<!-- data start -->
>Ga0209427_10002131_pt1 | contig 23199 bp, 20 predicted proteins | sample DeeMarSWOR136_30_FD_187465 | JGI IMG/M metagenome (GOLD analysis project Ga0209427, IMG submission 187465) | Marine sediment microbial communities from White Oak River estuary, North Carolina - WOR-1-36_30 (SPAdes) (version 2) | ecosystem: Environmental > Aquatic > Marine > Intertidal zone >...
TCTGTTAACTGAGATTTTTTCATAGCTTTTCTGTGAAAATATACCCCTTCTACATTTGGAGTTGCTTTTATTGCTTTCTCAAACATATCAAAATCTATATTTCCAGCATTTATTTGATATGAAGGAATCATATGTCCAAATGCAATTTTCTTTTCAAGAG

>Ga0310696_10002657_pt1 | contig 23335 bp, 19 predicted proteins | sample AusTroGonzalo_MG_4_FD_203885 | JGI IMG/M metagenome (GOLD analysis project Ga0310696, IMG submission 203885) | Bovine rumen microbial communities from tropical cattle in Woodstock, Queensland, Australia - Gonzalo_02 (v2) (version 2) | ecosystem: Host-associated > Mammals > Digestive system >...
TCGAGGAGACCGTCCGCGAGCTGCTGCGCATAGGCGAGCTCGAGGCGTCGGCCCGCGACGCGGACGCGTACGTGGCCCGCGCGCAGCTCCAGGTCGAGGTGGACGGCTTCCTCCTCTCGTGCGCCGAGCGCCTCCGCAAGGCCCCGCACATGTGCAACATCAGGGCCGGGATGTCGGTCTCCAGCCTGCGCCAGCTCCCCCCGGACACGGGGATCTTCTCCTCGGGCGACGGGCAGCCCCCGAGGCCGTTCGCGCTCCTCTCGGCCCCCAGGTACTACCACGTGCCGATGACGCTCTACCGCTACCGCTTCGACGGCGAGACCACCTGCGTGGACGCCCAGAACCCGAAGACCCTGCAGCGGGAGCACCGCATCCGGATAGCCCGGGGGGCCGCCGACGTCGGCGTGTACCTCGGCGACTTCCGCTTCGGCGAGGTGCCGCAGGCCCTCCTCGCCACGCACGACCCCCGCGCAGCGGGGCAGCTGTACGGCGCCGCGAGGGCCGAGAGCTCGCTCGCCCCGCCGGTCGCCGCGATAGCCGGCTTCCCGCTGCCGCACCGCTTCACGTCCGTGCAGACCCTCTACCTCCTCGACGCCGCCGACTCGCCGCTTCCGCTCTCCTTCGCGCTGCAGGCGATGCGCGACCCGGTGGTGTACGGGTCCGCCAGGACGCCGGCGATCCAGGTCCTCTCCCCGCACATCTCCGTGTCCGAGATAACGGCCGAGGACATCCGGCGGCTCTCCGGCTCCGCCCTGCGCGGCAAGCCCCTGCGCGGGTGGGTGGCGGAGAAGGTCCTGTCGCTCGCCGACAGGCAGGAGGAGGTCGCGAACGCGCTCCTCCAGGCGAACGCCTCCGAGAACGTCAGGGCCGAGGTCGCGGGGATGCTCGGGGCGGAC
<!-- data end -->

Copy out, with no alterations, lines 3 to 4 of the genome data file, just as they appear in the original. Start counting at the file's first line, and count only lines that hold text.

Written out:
>Ga0310696_10002657_pt1 | contig 23335 bp, 19 predicted proteins | sample AusTroGonzalo_MG_4_FD_203885 | JGI IMG/M metagenome (GOLD analysis project Ga0310696, IMG submission 203885) | Bovine rumen microbial communities from tropical cattle in Woodstock, Queensland, Australia - Gonzalo_02 (v2) (version 2) | ecosystem: Host-associated > Mammals > Digestive system >...
TCGAGGAGACCGTCCGCGAGCTGCTGCGCATAGGCGAGCTCGAGGCGTCGGCCCGCGACGCGGACGCGTACGTGGCCCGCGCGCAGCTCCAGGTCGAGGTGGACGGCTTCCTCCTCTCGTGCGCCGAGCGCCTCCGCAAGGCCCCGCACATGTGCAACATCAGGGCCGGGATGTCGGTCTCCAGCCTGCGCCAGCTCCCCCCGGACACGGGGATCTTCTCCTCGGGCGACGGGCAGCCCCCGAGGCCGTTCGCGCTCCTCTCGGCCCCCAGGTACTACCACGTGCCGATGACGCTCTACCGCTACCGCTTCGACGGCGAGACCACCTGCGTGGACGCCCAGAACCCGAAGACCCTGCAGCGGGAGCACCGCATCCGGATAGCCCGGGGGGCCGCCGACGTCGGCGTGTACCTCGGCGACTTCCGCTTCGGCGAGGTGCCGCAGGCCCTCCTCGCCACGCACGACCCCCGCGCAGCGGGGCAGCTGTACGGCGCCGCGAGGGCCGAGAGCTCGCTCGCCCCGCCGGTCGCCGCGATAGCCGGCTTCCCGCTGCCGCACCGCTTCACGTCCGTGCAGACCCTCTACCTCCTCGACGCCGCCGACTCGCCGCTTCCGCTCTCCTTCGCGCTGCAGGCGATGCGCGACCCGGTGGTGTACGGGTCCGCCAGGACGCCGGCGATCCAGGTCCTCTCCCCGCACATCTCCGTGTCCGAGATAACGGCCGAGGACATCCGGCGGCTCTCCGGCTCCGCCCTGCGCGGCAAGCCCCTGCGCGGGTGGGTGGCGGAGAAGGTCCTGTCGCTCGCCGACAGGCAGGAGGAGGTCGCGAACGCGCTCCTCCAGGCGAACGCCTCCGAGAACGTCAGGGCCGAGGTCGCGGGGATGCTCGGGGCGGAC